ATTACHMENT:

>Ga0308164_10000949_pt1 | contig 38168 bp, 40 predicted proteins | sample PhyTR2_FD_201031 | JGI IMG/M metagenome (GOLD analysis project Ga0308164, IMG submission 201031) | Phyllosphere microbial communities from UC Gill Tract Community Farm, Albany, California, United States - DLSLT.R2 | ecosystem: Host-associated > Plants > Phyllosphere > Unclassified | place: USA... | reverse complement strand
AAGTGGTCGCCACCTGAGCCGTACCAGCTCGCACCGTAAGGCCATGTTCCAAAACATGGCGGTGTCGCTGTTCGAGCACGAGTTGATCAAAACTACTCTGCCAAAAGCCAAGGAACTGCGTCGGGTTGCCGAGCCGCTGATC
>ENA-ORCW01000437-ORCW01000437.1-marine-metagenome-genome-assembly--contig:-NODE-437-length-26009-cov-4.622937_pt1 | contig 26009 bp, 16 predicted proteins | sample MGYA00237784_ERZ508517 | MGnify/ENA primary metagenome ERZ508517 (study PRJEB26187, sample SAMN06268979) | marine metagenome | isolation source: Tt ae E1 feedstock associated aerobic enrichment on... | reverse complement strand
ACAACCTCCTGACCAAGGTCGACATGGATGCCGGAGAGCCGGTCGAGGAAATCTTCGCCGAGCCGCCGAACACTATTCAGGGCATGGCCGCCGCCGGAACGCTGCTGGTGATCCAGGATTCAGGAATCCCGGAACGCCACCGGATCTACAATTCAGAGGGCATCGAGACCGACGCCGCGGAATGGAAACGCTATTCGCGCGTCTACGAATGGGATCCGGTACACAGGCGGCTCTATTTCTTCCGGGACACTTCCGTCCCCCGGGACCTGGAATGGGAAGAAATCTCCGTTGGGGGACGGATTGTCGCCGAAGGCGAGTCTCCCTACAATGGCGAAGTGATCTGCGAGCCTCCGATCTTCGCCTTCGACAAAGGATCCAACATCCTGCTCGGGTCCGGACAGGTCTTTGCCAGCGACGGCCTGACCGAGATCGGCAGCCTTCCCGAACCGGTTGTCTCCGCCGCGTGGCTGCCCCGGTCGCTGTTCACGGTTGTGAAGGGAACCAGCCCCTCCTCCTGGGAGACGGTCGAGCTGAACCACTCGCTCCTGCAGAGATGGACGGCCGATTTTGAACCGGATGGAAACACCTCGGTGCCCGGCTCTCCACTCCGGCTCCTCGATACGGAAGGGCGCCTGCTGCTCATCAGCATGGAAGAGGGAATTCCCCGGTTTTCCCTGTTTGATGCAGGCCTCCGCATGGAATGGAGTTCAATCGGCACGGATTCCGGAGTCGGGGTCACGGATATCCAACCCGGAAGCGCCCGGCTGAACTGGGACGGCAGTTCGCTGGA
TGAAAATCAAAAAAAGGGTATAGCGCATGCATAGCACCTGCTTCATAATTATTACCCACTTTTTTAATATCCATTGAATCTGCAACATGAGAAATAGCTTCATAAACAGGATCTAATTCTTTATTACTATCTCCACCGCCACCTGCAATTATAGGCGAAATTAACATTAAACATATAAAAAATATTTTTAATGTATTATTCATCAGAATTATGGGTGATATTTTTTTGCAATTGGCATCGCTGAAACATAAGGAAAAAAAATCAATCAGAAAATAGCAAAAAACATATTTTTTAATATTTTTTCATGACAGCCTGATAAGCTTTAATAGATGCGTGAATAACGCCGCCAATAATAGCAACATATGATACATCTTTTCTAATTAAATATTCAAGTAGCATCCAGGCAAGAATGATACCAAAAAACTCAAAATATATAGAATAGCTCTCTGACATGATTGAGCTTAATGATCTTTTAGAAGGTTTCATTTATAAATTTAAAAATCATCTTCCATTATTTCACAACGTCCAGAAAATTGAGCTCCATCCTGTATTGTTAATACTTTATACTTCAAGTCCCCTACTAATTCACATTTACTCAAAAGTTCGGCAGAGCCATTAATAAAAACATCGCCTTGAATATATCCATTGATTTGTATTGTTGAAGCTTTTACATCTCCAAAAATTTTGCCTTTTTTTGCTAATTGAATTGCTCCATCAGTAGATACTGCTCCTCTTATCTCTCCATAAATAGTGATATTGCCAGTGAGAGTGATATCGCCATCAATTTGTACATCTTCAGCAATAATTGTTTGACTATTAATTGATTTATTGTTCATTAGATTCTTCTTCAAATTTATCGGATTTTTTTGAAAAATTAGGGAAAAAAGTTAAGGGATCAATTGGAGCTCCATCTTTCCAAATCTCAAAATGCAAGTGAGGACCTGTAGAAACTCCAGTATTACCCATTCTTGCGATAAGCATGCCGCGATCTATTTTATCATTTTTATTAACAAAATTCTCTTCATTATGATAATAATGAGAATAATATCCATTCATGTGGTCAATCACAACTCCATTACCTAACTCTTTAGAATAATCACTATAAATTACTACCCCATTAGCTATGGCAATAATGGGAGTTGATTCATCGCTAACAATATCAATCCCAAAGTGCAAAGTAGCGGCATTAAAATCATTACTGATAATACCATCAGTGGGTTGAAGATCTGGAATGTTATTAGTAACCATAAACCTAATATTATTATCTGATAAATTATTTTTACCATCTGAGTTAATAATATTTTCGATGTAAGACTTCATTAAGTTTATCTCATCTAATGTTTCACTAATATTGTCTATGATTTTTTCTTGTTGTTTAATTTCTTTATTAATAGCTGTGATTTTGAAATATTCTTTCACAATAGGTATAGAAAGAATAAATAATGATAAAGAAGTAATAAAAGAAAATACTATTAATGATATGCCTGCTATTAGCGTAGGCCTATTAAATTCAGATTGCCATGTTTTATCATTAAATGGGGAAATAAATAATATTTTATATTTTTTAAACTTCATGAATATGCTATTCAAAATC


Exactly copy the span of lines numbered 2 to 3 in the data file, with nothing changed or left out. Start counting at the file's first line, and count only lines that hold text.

AAGTGGTCGCCACCTGAGCCGTACCAGCTCGCACCGTAAGGCCATGTTCCAAAACATGGCGGTGTCGCTGTTCGAGCACGAGTTGATCAAAACTACTCTGCCAAAAGCCAAGGAACTGCGTCGGGTTGCCGAGCCGCTGATC
>ENA-ORCW01000437-ORCW01000437.1-marine-metagenome-genome-assembly--contig:-NODE-437-length-26009-cov-4.622937_pt1 | contig 26009 bp, 16 predicted proteins | sample MGYA00237784_ERZ508517 | MGnify/ENA primary metagenome ERZ508517 (study PRJEB26187, sample SAMN06268979) | marine metagenome | isolation source: Tt ae E1 feedstock associated aerobic enrichment on... | reverse complement strand